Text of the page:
Take, for example, a claim such as a person's e-mail name. The e-mail name of a user isn't going to change depending on which application he or she uses. It makes sense for this type of claim to be issued close to the user's home realm. Indeed,
it's most likely that the first issuer in the chain, which is the identity provider, would be authoritative for the user's e-mail name. This means that downstream issuers and applications can benefit from that central claim. If the e-mail name is ever
updated, it only needs to be updated at that central location.
Now think about an "action" claim, which is specific to an application. An application for expense reporting might want to allow or disallow actions such as
. Another type of application, such as one that tracks bugs, would have very different actions, such as
. In some systems, you might find that it works best to have the individual applications handle these applications internally, based on higher-level claims such as roles or groups. But if you do decide to factor these actions
out into claims, it would be best to have an issuer close to the application be authoritative for them. Having local authority over these sorts of claims means you can more quickly implement policy changes without having to contact some central authority.
What about a group claim or a role claim? In traditional RBAC (Role-Based Access Control) systems, a user is assigned to one or more groups, the groups are mapped to roles, and roles are mapped to actions. There are many reasons why this is good: the mapping
from roles to actions for an application can be done by someone who is familiar with it and who understands the actions defined for that application. For example, the mapping from user to groups can be done by a central administrator who knows the semantics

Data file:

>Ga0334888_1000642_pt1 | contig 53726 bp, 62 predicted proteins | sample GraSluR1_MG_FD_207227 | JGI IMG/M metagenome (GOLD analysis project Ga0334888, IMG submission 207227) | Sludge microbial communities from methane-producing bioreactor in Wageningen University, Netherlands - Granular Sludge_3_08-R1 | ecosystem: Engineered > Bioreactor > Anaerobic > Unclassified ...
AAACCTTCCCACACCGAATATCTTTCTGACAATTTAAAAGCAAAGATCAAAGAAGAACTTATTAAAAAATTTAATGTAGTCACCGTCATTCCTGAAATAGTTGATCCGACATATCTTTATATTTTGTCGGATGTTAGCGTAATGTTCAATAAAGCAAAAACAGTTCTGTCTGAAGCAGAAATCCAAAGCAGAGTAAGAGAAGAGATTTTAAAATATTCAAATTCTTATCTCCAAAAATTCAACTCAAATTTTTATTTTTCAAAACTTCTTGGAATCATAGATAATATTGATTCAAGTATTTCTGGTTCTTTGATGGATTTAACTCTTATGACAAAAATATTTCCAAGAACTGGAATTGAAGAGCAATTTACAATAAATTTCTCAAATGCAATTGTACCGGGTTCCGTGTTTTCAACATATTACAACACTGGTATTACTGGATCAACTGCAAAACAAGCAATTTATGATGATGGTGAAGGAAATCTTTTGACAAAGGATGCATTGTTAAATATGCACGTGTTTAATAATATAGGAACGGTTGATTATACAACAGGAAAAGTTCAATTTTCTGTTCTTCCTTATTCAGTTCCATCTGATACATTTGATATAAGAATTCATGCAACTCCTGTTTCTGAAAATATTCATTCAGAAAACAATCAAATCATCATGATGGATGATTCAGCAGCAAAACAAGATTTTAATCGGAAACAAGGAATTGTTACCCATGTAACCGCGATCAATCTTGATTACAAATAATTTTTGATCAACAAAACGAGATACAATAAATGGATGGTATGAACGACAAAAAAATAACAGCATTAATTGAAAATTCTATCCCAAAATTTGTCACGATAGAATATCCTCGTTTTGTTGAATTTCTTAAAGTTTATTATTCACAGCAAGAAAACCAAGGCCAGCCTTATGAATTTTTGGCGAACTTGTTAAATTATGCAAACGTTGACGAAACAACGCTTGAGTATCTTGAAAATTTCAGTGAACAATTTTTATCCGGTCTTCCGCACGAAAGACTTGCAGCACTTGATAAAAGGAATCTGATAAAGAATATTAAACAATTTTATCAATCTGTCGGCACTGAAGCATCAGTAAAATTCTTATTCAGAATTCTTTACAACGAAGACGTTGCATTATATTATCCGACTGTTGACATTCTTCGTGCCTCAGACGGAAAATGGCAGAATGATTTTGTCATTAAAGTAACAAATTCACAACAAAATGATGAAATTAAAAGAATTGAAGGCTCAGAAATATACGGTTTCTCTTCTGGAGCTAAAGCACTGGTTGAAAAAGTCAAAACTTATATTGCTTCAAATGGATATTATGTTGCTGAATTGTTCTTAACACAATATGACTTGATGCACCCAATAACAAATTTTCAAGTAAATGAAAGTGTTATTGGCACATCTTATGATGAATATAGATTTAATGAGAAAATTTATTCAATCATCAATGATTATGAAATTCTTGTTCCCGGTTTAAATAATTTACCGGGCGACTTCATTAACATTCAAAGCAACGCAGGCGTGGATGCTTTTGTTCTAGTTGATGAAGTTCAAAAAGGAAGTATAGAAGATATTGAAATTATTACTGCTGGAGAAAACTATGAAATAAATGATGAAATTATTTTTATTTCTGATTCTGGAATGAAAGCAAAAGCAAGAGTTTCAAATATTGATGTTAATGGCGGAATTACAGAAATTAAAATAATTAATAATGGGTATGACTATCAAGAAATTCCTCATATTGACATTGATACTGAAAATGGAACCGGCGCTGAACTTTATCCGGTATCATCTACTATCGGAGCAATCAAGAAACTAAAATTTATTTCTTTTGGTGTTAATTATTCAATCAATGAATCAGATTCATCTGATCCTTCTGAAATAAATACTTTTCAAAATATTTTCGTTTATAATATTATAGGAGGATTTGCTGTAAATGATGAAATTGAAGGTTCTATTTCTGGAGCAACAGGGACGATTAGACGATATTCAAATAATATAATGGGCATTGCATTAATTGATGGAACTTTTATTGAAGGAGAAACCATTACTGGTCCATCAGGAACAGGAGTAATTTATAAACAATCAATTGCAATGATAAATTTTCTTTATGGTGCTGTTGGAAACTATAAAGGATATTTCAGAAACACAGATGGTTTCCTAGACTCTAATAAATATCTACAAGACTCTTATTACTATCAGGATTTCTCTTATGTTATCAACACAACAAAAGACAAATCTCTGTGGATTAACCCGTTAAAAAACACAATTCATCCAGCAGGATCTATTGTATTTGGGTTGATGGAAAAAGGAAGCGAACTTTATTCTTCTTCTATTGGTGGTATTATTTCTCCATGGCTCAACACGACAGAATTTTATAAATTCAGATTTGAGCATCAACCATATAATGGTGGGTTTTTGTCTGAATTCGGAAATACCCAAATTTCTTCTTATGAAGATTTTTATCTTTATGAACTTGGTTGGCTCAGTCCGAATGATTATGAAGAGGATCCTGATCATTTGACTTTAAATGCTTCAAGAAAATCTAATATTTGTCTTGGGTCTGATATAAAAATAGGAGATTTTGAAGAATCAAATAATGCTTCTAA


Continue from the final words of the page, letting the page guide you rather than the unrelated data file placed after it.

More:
of each group. Also, while groups can be managed in a central store, roles and actions can be more decentralized and handled by the various departments and product groups that define them. This allows for a much more agile system where identity and authorization
data can be centralized or decentralized as needed.
Issuers are typically placed at boundaries in organizations. Take, for example, a company with several departments. Each department might have its own issuer, while the company has a central issuer that acts as a gateway for claims that enter or leave it. If
a user at this company accesses an application in another, similarly structured company, the request will end up being processed by four issuers:
- The departmental issuer, which authenticates the user and supplies an e-mail name and some initial group claims
- The company's central issuer, which adds more groups and some roles based on those groups
- The application's central issuer, which maps roles from the user's company to roles that the application's company understands (this issuer may also add additional role-claims based on the ones already present)
- The application's departmental issuer, which maps roles onto actions
You can see that as the request crosses each of these boundaries, the issuers there enrich and filter the user's security context by issuing claims that make sense for the target context, based on its requirements and the privacy policies. Is the e-mail
name passed all the way through to the application? That depends on whether the user's company trusts the application's company with that information, and whether the application's company thinks the application needs to know that information.